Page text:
We were expecting another day of rain. But it was early and sunny so Ray and I leashed up and hit the pavement for a quick two-miler.
As soon as we got back, Tucker's mom (Darlene) called.
"Do you want to get the dogs together today? Tucker has been driving me crazy." she said.
"Sure," I replied, "Let's do it now before it starts to rain again."
"I'll be right there," she said.
The phone clicked off. I turned to my blind dog and told him that Tucker was coming over to play. As he does when he is listening intently, Ray cocked his head to the side and deployed his ears in Dumbo mode.
He walked to front door and stood 'staring' out the glass. I watched him for a minute then went about my business. Ten minutes later he was still there, lying on the floor Sphinx-like, waiting.
"It'll probably take them a little while to get here Ray, but your friend is coming." I told him.
Ray didn't move.
A few minutes later, Tucker was coming up the walk. There was a frantic greeting between the dogs, then both headed to the back door. Ray shot out the dog door. Tucker, who hasn't quite got the hang of it yet, scratched at the back door. We let him out and watched as he cannonballed into Ray over and over again. Ray was scampering a bit, but the ground was wet and muddy (my poor, struggling grass) and he was having problems gaining purchase. Lower-to-the-ground Tucker wasn't having any such problems.
After 10 minutes, Ray was done. He went back into the house through the dog door. Darlene and I were chatting on the back patio when we realized that Ray wasn't coming back out. We peered in the glass and saw the hound standing, 'looking' our way, waiting for his friend to come inside to play.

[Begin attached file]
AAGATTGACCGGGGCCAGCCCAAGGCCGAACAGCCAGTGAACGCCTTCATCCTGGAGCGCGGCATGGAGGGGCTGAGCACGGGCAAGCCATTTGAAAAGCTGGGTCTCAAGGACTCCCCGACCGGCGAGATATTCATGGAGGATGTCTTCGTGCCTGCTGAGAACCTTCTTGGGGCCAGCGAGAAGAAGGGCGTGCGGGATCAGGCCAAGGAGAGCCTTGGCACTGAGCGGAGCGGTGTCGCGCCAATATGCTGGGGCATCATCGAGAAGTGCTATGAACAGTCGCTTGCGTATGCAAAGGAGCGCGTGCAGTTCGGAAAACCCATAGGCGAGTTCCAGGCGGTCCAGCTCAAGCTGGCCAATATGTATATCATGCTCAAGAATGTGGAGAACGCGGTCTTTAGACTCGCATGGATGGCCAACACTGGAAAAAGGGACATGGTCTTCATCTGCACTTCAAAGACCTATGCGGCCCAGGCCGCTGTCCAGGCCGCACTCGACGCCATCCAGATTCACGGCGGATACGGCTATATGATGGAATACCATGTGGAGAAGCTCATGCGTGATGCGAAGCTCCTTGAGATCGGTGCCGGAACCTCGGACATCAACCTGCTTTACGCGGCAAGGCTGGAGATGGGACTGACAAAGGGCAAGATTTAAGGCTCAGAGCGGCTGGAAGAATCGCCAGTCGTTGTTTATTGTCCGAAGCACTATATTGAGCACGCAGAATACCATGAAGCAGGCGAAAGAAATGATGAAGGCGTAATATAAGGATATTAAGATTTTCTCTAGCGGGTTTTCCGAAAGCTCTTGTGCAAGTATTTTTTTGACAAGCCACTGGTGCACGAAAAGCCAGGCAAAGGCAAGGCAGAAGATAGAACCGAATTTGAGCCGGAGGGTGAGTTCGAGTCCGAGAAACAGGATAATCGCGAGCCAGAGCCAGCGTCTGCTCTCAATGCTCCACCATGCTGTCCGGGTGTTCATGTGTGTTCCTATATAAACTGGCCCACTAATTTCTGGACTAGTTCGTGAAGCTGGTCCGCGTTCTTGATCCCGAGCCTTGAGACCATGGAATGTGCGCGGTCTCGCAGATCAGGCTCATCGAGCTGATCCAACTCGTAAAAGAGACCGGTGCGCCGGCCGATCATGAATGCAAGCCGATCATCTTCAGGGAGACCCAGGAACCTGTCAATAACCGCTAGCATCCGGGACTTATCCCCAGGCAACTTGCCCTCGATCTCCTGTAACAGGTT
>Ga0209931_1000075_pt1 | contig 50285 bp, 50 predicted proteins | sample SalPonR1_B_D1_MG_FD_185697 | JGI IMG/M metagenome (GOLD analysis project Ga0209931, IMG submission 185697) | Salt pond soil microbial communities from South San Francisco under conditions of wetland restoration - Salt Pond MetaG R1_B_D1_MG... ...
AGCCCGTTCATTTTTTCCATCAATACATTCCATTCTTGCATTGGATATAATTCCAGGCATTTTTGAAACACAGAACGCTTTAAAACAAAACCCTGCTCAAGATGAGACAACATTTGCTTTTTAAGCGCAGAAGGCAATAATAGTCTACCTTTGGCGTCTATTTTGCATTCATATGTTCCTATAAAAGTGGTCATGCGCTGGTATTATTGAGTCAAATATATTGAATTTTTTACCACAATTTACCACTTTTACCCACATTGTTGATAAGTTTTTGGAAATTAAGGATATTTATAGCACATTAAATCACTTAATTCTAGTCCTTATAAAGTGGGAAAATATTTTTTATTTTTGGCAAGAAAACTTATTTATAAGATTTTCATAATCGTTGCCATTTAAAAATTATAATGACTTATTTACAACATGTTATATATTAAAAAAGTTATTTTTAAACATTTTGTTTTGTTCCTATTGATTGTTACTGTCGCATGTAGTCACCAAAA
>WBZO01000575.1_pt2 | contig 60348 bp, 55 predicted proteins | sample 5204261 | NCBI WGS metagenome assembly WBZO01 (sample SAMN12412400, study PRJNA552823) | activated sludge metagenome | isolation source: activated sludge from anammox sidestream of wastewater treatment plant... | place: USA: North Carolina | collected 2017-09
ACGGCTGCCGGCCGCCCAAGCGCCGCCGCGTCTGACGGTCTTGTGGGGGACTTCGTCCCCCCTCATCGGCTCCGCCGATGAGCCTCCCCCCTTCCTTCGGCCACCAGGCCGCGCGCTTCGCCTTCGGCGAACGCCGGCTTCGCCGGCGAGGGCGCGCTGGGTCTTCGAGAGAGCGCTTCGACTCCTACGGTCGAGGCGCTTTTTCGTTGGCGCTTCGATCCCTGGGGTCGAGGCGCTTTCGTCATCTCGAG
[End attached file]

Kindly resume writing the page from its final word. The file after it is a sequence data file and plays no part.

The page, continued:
I opened the back door. "Come on out, Ray. Come on out to play." I cajoled.
Ray didn't move. I closed the door and waited. The flap of the dog door opened an inch. Tucker ran up and tried to convince the nose that was sticking through the flap to come back out and play. The nose retracted.
I sighed. "I don't think he likes the mud," I said to Darlene. "Let me go get some towels and we'll clean Tucker off and let them play inside."
I went and got said towels. Although Tucker was a bit muddy, he was a breeze to clean compared to Pigpen Murphy.
We turned the dogs lose in the house where they resumed their horseplay (dogplay?). But Ray, after his brisk walk in the morning, was tiring quickly. The Cannonball, however, was not. He nipped Ray's ankles and elbows, grabbed his face, ran under and around him, all the while doing the body slam. Ray took it all like a man.
By the end of the hour, poor Ray was too tired to stand. He was stretched out on the carpet in the front hall, his mouth open to grab the little dog if Tucker should happen by. Tucker was obligingly throwing himself on Ray's head and into his open maw. It didn't seem like it would be that much fun, but Tucker was having a ball. Ray was a good sport and humored the little guy. (The term 'little' is purely subjective here. Tucker is little compared to Ray. The Cattle Dog may be small but is pure muscle and more closely resembles the Cannonball nickname given above.)
After watching this for awhile, Darlene took pity on the exhausted hound and took her ball of energy home.
Thursday, May 24, 2012
Tucker Comes Over
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Tucker needs an Eddie to keep up with him !ReplyDelete
You could be right!Delete
I think what slows Ray down the most is the heat. Like I've said before he has an optimum temperature range, somewhere between 55 and 65 (F not C), where he is perfectly comfortable. Otherwise he is too hot or too cold. Now that it's heating up, he runs out of steam fast. It's a chore to get him to walk all the way around the block without him collapsing, one paw pressed to his forehead as he says with a strong southern drawl, "I do believe I'm going to have to rest."
I am laughing out loud at that image :-DReplyDelete